To define the appropriate architecture based on the three visions mentioned above, it must be understood that an IoT-based system connects a series of heterogeneous and dispersed devices in both the physical and virtual worlds (Chun Kit Ng, Chun Ho Wu, Kai Leung Yung, Wai Hung Ip & Tommy Cheung, 2018)viii so they require a flexible architecture, scalable and efficient.

Authors Li, Xu, and Zhao (2016)ix describe IoT architecture as a multilayer network that interconnects devices for information acquisition, processing, and exchange and describe the layers that make up this architecture as follows:

• Sensor layer and end nodes: Sensor networks can automatically detect the environment and exchange data between devices.

• Network layer: This layer connects all objects and allows them to know their environment.

• Service layer: This layer falls on the middleware and provides the IoT with a cost-effective platform where hardware and software platforms could be reused.

• Application-interface layer: this last layer involves a variety of interfaces for the user according to the application of the solution e.g. maintenance, health, etc.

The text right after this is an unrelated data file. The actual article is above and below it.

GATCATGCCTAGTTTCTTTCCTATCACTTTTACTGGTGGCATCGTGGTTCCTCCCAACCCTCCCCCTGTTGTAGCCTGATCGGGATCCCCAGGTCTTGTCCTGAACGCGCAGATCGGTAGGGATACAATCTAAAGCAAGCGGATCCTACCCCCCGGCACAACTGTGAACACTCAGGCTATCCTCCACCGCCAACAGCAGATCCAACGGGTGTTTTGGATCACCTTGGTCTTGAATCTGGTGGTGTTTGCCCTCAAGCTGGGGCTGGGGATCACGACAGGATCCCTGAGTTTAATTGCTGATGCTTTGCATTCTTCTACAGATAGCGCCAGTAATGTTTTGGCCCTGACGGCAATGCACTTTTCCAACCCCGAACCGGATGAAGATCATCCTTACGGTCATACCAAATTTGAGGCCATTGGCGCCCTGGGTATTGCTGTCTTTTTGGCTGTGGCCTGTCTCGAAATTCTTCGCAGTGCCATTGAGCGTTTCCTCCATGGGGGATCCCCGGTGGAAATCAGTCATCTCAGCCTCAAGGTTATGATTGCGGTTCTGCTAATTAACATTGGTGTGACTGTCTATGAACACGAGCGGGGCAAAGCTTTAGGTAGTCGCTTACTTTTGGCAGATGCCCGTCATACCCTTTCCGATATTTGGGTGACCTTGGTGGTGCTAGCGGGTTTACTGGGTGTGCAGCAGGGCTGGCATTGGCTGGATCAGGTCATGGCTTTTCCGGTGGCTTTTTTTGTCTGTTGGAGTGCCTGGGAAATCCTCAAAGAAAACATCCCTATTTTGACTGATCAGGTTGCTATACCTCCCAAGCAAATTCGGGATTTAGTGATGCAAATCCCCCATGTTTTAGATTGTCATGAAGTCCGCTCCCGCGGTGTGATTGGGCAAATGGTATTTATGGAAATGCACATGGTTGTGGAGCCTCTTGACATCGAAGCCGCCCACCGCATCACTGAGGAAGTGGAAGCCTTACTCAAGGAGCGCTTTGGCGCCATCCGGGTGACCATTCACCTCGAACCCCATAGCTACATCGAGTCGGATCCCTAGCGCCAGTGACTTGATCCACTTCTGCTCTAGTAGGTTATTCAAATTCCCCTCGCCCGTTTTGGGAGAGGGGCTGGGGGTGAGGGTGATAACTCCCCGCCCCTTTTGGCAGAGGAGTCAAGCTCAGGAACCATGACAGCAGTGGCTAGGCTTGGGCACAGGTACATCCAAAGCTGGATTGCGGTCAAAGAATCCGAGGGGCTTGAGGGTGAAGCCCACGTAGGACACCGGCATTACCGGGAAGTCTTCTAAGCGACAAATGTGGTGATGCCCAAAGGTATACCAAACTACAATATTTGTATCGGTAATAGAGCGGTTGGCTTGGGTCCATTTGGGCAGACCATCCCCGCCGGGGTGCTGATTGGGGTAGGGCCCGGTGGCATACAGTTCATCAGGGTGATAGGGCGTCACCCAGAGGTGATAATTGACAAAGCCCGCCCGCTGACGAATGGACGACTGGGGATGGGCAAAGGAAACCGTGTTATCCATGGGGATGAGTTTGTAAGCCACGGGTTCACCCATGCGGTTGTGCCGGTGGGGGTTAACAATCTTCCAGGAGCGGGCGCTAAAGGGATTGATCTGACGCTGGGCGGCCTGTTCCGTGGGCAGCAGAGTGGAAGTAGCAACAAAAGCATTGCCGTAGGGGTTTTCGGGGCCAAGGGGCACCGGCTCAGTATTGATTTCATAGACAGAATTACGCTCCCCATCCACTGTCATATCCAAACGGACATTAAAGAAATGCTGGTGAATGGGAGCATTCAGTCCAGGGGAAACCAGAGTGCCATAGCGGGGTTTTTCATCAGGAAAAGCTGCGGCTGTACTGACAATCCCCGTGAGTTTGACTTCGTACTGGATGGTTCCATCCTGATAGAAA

The architecture of the IoT is related to the structure of the cold chain which we could consider as a supply chain where the temperature must be controlled at all times. This concept is important for the commercial area because the operation of many commercial sectors that will be analyzed later depends on this to a large extent.

The authors Yinuo Zhang and Guowei Hua (2016) x in their article Intelligent Food Cold Chain System Design designed the structure of an intelligent system for the cold chain As can be seen in Figure 2.1 the structure is constituted by 5 layers, 3 of them very similar to the structure proposed by Li, Xu, and Zhao for IoT-based systems: sensor layer, network layer, and application layer, however, two layers are added here that are actually related to end users and the specific operation of the cold chain: the operation layer and the user layer.

Fig. 1: Functional structure of an intelligent cold chain system. Source: (Yinuo Zhang & Guowei Hua, 2020)10.

This distinction is important for the study of IoT solutions applied to commercial installations for the following reasons:
- Operation layer: while in industrial applications it is limited that the solution is intended for a specific installation or plant and in the residential case to a home as such, in the commercial area you can have large numbers of facilities that must operate uniformly in different locations and under different conditions, In addition, the total operation goes beyond a single type of installation because it must be considered that the cold chain is integrated by production, storage, transport and sale.